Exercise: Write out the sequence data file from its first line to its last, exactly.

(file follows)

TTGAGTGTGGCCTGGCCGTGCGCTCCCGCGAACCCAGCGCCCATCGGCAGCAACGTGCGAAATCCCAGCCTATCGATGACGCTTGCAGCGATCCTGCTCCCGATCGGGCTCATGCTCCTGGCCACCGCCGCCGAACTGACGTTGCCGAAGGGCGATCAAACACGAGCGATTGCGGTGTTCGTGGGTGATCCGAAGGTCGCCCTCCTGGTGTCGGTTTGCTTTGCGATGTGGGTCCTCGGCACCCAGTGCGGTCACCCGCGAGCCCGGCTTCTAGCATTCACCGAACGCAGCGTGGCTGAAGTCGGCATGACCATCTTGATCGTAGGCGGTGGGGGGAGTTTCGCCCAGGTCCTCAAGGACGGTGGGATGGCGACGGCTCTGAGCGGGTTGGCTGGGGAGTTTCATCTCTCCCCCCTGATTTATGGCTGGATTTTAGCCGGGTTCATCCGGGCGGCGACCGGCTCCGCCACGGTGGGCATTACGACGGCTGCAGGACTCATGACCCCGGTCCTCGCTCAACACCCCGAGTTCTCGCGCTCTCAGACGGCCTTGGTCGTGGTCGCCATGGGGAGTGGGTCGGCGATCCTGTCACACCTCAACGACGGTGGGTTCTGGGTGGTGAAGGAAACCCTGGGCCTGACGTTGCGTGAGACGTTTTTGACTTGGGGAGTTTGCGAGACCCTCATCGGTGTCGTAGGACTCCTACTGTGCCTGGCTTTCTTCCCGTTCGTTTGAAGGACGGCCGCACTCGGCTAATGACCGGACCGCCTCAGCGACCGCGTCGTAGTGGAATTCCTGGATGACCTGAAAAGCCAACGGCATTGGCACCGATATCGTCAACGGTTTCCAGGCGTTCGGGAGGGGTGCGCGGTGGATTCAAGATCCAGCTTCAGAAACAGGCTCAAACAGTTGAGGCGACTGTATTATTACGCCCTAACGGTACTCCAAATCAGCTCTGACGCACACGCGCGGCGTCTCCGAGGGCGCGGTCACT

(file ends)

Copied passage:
TTGAGTGTGGCCTGGCCGTGCGCTCCCGCGAACCCAGCGCCCATCGGCAGCAACGTGCGAAATCCCAGCCTATCGATGACGCTTGCAGCGATCCTGCTCCCGATCGGGCTCATGCTCCTGGCCACCGCCGCCGAACTGACGTTGCCGAAGGGCGATCAAACACGAGCGATTGCGGTGTTCGTGGGTGATCCGAAGGTCGCCCTCCTGGTGTCGGTTTGCTTTGCGATGTGGGTCCTCGGCACCCAGTGCGGTCACCCGCGAGCCCGGCTTCTAGCATTCACCGAACGCAGCGTGGCTGAAGTCGGCATGACCATCTTGATCGTAGGCGGTGGGGGGAGTTTCGCCCAGGTCCTCAAGGACGGTGGGATGGCGACGGCTCTGAGCGGGTTGGCTGGGGAGTTTCATCTCTCCCCCCTGATTTATGGCTGGATTTTAGCCGGGTTCATCCGGGCGGCGACCGGCTCCGCCACGGTGGGCATTACGACGGCTGCAGGACTCATGACCCCGGTCCTCGCTCAACACCCCGAGTTCTCGCGCTCTCAGACGGCCTTGGTCGTGGTCGCCATGGGGAGTGGGTCGGCGATCCTGTCACACCTCAACGACGGTGGGTTCTGGGTGGTGAAGGAAACCCTGGGCCTGACGTTGCGTGAGACGTTTTTGACTTGGGGAGTTTGCGAGACCCTCATCGGTGTCGTAGGACTCCTACTGTGCCTGGCTTTCTTCCCGTTCGTTTGAAGGACGGCCGCACTCGGCTAATGACCGGACCGCCTCAGCGACCGCGTCGTAGTGGAATTCCTGGATGACCTGAAAAGCCAACGGCATTGGCACCGATATCGTCAACGGTTTCCAGGCGTTCGGGAGGGGTGCGCGGTGGATTCAAGATCCAGCTTCAGAAACAGGCTCAAACAGTTGAGGCGACTGTATTATTACGCCCTAACGGTACTCCAAATCAGCTCTGACGCACACGCGCGGCGTCTCCGAGGGCGCGGTCACT